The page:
HANNIBAL - Water samples of runoff taken shortly a June 28 fire at a Monroe County natural gas drilling site show the presence of many fracking chemicals and resulted in roughly 70,000 dead fish and other aquatic life.
Regulators counted roughly 70,000 dead fish, frogs, crayfish, salamanders and other aquatic life after the accident at the Statoil Eisenbarth well pad. Environmental Protection Agency documents state tests show the presence of benzene, ethylbenzene, xylenes, toluene, and pyrene - all chemicals commonly used during well fracking.
"It is a significant incident," said, Bethany McCorkle, spokeswoman for the Ohio Department of Natural Resources, which oversees the permitting and spacing of natural gas wells in the Buckeye State. "However, our investigation is not yet complete."
Photo provided/An EPA report states that about 70,000 fish and other aquatic life were found dead near the Statoil Eisenbarth well pad and Opossum Creek in Monroe County following the June 28 fire.
"I went to the site myself to take some photos," Nathan Johnson, an attorney representing the Ohio Environmental Council, said. "There are lots of dead bluegill, smallmouth bass and minnows. I couldn't walk without stepping on a dead minnow."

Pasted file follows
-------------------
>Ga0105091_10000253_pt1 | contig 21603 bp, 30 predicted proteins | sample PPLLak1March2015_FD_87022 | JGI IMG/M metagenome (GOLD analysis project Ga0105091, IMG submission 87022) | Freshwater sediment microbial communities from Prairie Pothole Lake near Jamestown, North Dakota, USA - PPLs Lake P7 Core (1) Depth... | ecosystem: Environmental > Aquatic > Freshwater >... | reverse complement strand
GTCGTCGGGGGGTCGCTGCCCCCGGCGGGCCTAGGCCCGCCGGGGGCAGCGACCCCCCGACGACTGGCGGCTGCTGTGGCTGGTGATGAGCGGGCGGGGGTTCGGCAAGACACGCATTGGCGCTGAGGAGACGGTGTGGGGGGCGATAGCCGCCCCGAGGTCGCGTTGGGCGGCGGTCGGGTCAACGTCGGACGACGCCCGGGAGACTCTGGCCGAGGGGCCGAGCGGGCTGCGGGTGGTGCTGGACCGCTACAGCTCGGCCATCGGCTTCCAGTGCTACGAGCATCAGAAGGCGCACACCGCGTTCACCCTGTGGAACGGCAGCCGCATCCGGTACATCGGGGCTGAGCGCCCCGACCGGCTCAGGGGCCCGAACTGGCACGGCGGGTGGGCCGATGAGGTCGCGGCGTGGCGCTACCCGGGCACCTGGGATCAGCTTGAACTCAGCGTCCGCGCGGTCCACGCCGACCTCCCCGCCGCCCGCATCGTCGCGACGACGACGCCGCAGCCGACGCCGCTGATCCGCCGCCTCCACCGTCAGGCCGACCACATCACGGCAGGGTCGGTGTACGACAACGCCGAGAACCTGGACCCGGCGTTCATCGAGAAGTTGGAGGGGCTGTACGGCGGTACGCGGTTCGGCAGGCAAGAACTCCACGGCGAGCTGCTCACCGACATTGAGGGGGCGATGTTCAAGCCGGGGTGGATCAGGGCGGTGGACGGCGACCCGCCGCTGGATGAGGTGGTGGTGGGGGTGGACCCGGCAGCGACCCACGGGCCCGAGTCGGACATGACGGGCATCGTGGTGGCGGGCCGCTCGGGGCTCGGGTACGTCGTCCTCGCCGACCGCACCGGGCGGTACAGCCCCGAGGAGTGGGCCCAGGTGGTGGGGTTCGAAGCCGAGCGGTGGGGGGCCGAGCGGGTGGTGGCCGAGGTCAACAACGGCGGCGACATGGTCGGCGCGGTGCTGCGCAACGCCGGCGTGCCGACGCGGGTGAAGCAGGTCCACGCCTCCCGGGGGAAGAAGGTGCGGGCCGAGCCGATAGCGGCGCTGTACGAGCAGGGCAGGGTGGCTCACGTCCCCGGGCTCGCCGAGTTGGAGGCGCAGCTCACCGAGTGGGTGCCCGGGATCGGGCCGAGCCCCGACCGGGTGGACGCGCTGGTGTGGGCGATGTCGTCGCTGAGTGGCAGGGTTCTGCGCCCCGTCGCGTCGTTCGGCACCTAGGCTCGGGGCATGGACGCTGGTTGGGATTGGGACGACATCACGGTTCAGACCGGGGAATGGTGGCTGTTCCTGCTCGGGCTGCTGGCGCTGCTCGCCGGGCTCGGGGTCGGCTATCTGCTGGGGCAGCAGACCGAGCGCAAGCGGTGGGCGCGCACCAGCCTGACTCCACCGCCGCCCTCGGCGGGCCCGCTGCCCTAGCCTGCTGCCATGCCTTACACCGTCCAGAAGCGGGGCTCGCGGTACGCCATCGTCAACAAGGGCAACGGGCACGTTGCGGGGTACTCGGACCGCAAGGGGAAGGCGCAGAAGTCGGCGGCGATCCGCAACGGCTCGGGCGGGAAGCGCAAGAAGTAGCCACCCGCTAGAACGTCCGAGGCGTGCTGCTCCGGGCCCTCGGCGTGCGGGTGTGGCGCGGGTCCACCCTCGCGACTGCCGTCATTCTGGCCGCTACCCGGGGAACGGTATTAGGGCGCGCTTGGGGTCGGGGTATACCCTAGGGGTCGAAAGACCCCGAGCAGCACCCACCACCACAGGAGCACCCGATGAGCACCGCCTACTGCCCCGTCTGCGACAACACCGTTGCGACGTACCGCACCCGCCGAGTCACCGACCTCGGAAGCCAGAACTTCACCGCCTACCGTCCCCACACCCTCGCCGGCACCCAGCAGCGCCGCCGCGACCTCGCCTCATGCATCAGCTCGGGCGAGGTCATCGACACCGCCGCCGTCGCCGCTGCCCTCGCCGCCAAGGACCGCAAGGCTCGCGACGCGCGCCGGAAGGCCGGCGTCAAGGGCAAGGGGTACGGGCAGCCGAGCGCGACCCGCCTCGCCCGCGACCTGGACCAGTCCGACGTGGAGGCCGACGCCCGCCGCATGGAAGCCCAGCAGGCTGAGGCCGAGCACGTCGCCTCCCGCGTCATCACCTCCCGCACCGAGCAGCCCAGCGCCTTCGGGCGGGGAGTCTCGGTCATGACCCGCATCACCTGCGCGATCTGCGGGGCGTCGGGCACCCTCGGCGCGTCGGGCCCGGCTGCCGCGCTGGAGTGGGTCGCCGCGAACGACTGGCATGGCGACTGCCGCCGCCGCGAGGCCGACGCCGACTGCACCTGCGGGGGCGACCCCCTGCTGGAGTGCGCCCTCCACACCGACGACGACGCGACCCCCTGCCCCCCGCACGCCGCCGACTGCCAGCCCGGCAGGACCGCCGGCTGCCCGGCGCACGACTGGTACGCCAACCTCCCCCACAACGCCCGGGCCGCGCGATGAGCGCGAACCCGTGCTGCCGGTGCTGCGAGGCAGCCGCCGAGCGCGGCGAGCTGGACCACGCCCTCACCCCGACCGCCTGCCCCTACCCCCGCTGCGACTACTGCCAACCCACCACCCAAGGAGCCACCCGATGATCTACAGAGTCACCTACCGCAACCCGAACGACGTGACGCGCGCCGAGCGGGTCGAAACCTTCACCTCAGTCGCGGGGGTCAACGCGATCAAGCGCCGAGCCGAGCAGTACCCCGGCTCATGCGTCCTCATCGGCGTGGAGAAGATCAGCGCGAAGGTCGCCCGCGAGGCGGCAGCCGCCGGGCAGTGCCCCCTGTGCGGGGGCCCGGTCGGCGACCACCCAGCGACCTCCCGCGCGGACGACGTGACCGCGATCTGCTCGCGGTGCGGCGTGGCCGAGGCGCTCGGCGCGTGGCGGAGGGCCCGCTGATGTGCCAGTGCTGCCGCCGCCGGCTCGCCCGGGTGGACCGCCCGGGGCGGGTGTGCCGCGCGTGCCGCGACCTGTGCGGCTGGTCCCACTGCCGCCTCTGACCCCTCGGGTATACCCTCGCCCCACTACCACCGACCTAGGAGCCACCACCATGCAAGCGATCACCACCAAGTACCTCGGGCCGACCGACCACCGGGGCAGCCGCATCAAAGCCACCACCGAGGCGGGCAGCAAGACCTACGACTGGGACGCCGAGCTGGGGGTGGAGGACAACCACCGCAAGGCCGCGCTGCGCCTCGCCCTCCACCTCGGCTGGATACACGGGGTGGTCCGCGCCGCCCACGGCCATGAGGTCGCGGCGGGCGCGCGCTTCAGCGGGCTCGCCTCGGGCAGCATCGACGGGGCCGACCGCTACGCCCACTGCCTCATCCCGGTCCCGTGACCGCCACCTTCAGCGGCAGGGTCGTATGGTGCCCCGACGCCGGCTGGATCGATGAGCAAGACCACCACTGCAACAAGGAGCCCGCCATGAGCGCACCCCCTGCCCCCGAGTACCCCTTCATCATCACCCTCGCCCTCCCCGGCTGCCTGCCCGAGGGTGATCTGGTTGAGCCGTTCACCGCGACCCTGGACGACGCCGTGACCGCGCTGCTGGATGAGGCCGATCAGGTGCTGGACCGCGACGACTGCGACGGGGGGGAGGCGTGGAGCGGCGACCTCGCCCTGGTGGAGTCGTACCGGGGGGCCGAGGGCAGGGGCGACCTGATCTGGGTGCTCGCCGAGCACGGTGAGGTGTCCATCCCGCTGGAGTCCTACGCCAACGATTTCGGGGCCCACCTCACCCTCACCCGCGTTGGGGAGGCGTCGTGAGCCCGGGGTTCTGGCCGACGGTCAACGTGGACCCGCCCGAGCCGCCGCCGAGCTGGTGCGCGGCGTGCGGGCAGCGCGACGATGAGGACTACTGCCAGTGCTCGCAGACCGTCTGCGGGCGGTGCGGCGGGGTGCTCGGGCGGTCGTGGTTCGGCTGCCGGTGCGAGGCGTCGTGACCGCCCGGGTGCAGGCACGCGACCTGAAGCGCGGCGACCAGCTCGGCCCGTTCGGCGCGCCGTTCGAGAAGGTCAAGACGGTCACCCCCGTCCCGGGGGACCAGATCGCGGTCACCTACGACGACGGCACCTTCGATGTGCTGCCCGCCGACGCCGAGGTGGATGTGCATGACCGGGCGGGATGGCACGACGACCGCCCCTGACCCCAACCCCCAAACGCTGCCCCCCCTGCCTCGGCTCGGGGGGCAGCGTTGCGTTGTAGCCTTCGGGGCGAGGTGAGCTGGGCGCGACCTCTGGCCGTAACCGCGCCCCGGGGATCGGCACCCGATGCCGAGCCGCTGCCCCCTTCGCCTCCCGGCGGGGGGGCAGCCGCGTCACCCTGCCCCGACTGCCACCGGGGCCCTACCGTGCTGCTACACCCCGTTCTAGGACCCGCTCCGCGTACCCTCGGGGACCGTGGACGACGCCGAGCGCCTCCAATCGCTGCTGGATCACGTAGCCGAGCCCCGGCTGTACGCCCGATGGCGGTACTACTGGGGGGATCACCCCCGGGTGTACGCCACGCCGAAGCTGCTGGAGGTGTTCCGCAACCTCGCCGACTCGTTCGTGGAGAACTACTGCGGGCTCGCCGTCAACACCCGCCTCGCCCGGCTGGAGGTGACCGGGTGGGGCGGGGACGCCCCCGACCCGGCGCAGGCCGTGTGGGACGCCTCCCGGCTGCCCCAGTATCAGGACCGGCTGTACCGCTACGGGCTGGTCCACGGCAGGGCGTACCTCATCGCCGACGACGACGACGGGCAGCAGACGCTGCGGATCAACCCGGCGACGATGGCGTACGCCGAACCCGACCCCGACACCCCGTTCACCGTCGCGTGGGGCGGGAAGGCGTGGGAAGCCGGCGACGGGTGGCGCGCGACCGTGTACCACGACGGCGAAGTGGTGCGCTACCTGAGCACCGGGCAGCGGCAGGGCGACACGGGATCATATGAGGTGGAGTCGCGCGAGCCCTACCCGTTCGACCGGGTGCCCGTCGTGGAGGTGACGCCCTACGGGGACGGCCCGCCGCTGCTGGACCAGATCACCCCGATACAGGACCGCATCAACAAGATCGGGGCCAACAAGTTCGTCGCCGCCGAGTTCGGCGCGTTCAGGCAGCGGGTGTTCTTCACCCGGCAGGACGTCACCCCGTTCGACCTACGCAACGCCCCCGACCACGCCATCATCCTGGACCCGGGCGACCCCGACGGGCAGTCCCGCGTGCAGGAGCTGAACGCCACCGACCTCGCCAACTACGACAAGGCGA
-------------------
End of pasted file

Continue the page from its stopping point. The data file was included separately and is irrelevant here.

The EPA report shows water readings in Opossum Creek have since returned to normal, while regulators found no pollution or dead fish in the Ohio River.
Upon reporting to the scene June 28, federal regulators reported numerous fires were observed across the well pad and a well head was observed releasing flowback water.
The EPA report states Statoil hired international oilfield services giant Halliburton to drill and frack at the Eisenbarth pad. McCorkle said Halliburton and Statoil promptly provided information regarding the chemicals on-site.
"We asked for the reports June 30 and got them June 30," she said.
McCorkle said the fire appeared to begin when a hose malfunctioned in the middle of a fracking job. The fire spread to a total of 20 trucks. She said no workers or residents reported injuries, but about 20 homes living near the well evacuated as a precautionary measure.
"Statoil takes its environmental obligations very seriously, and we will continue to work with our partners in the unified command to ensure the environmental implications from this incident are effectively addressed," Statoil Emergency Response Coordinator Nick Benson said.
Air sampling and analysis results have shown there are no hazards to health. Air monitoring will continue until emergency operations are completed, he added.